TVA reacts to USEC plans to close uranium enrichment plant

When USEC (NYSE:USU) stops enriching uranium at its gaseous diffusion plant in Paducah, Ky., the Tennessee Valley Authority (TVA) will be losing one of its largest customers.

USEC said May 24 that it had failed to reach a deal for the short-term extension of its uranium enrichment work at Paducah. The company will cease enriching uranium for nuclear power plants at the end of May.

USEC Inc. is the largest of TVA’s 57 directly served customers, which include major industrial facilities and federal installations, TVA representative Duncan Mansfield said May 28.

Power sales from USEC represented 5% of TVA’s total operating revenues of about $11.2bn for FY 2012, the TVA representative said.

“TVA, while working to find a solution for USEC, anticipated the possible loss of USEC load and has planned for this outcome in forecasted projections. So we expect the impact to be manageable as they reduce operations,” Mansfield said in an email to GenerationHub.

The planned closure of Paducah is the latest bad news for USEC. At mid-day May 28 its stock was trading at only 36 cents per share and appears to have stayed below 80 cents per share for the past six months.

Ky. lawmakers seek DOE meeting on USEC

U.S. Senate Majority Leader Mitch McConnell and two fellow congressional Republicans from Kentucky, Sen. Rand Paul and Rep. Ed Whitfield have asked to meet with new Energy Secretary Ernest Moniz about the Paducah facility.

“We are disappointed the Obama Administration and DOE were unable to come to an agreement to extend operations at the Paducah Gaseous Diffusion Plant for another four months,” the Kentucky trio of lawmakers said in a statement. “We will work to ensure that DOE fulfills its responsibility to sufficiently cleanup the site and determine a long-term solution to utilize the facility and its assets,” the lawmakers said.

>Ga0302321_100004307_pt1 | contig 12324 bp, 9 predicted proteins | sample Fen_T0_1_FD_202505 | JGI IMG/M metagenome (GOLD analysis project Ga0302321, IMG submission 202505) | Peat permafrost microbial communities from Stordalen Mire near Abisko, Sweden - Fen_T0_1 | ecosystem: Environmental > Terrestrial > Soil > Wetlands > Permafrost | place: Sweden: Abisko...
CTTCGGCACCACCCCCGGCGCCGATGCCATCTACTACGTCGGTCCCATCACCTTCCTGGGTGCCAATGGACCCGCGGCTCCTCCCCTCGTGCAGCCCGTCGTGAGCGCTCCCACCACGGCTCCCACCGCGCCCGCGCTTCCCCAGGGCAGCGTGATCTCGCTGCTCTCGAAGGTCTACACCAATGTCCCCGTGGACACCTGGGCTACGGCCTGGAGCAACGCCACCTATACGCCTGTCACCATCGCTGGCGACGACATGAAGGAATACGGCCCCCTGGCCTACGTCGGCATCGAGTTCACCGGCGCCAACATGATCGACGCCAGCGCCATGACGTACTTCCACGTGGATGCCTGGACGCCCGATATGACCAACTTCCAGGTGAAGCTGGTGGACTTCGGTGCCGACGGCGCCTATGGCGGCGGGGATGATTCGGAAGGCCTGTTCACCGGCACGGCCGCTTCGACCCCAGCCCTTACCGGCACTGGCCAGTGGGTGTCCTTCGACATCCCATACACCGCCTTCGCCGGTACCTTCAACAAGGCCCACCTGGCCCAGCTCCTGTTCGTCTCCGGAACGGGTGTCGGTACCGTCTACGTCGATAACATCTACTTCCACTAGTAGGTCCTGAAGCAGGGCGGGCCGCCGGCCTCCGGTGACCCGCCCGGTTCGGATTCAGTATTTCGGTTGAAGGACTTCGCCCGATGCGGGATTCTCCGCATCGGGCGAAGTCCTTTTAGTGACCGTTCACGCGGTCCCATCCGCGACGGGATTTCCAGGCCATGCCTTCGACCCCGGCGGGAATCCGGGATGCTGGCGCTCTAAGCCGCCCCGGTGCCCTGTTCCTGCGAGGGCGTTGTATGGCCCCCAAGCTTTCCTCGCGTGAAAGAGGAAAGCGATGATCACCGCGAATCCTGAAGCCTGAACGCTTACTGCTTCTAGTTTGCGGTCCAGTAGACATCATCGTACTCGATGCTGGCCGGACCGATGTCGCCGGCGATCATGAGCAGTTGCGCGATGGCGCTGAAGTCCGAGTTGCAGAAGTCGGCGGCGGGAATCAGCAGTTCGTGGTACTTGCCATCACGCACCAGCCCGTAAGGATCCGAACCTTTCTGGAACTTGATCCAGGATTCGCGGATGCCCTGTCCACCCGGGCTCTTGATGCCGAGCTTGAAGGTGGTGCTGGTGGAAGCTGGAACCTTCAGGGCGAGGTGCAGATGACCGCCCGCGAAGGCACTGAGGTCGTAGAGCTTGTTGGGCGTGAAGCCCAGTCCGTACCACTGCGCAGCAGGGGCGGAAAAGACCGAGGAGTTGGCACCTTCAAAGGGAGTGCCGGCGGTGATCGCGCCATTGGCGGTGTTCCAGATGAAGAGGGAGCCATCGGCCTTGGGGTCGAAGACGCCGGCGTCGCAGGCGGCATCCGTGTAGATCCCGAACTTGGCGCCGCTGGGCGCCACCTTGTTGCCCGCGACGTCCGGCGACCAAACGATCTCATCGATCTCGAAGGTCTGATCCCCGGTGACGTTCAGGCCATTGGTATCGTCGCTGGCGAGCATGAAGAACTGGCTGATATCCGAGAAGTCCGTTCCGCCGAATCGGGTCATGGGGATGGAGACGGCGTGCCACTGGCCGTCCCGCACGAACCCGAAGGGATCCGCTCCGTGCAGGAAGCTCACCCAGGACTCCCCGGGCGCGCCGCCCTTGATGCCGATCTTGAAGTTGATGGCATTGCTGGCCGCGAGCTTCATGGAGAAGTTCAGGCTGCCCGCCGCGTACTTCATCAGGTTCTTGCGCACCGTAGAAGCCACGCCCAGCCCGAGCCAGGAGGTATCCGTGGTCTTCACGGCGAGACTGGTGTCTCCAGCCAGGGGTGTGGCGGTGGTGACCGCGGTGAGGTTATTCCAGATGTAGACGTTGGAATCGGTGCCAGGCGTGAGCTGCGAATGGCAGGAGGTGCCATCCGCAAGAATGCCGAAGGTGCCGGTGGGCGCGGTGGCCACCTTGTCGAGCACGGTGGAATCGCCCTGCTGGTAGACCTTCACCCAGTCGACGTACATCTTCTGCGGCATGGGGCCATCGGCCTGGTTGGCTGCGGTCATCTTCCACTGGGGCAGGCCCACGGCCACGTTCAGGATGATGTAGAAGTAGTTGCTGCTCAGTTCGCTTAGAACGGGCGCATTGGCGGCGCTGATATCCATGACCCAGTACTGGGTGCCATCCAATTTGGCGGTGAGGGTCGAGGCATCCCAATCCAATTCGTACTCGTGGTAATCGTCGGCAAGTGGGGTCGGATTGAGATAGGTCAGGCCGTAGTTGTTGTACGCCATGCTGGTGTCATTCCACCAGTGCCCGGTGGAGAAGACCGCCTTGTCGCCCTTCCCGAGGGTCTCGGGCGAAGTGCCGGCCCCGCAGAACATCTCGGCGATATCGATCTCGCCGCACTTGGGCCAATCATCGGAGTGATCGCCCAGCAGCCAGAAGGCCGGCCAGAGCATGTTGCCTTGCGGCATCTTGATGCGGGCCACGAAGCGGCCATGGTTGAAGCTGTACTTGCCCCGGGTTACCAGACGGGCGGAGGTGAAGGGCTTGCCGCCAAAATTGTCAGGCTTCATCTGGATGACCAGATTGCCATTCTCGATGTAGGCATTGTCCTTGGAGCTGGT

The Paducah plant is the only domestically-owned and operated uranium enrichment facility in the United States. USEC leases the plant from the U.S. Department of Energy (DOE).

“While we have pursued possible opportunities for continuing enrichment, DOE has concluded that there were not sufficient benefits to the taxpayers to extend enrichment. I am extremely disappointed to say we must now begin to take steps to cease enrichment,” said USEC Senior Vice President and COO Robert Van Namen.

“We will continue to meet our customers’ orders from our existing inventory, purchases from Russia under the historic Megatons to Megawatts program and our transitional supply contract with Russia that runs through 2022,” Van Namen said.

The USEC official was referring to the historic program to convert Russian nuclear bomb material to usable nuclear fuel for U.S. nuclear plants.

USEC continues to work on replacing its energy-intensive gaseous diffusion process through continued research and development into the American Centrifuge technology.

USEC will take steps to cease enrichment at the Paducah plant over the next month and to prepare the plant site for return to DOE. USEC expects to continue operations at the site into 2014 in order to manage inventory, continue to meet customer orders and to meet the turnover requirements of its lease with DOE.

USEC has encountered plenty of obstacles since the United States Enrichment Corp., was spun off from DOE as part of an initial public offering in 1993. The USEC privatization was a product of the Energy Policy Act of 1992.

Two decades after USEC was taken private, the federal government is again looking at making TVA a private entity. TVA gets most of its generation from coal and nuclear power.

USEC used to have two gaseous diffusion plants. But its facility in Piketon, Ohio, was closed in 2001 when operations were consolidated with Paducah.



About Wayne Barber 4201 Articles
Wayne Barber, Chief Analyst for the GenerationHub, has been covering power generation, energy and natural resources issues at national publications for more than 20 years. Prior to joining PennWell he was editor of Generation Markets Week at SNL Financial for nine years. He has also worked as a business journalist at both McGraw-Hill and Financial Times Energy. Wayne also worked as a newspaper reporter for several years. During his career has visited nuclear reactors and coal mines as well as coal and natural gas power plants. Wayne can be reached at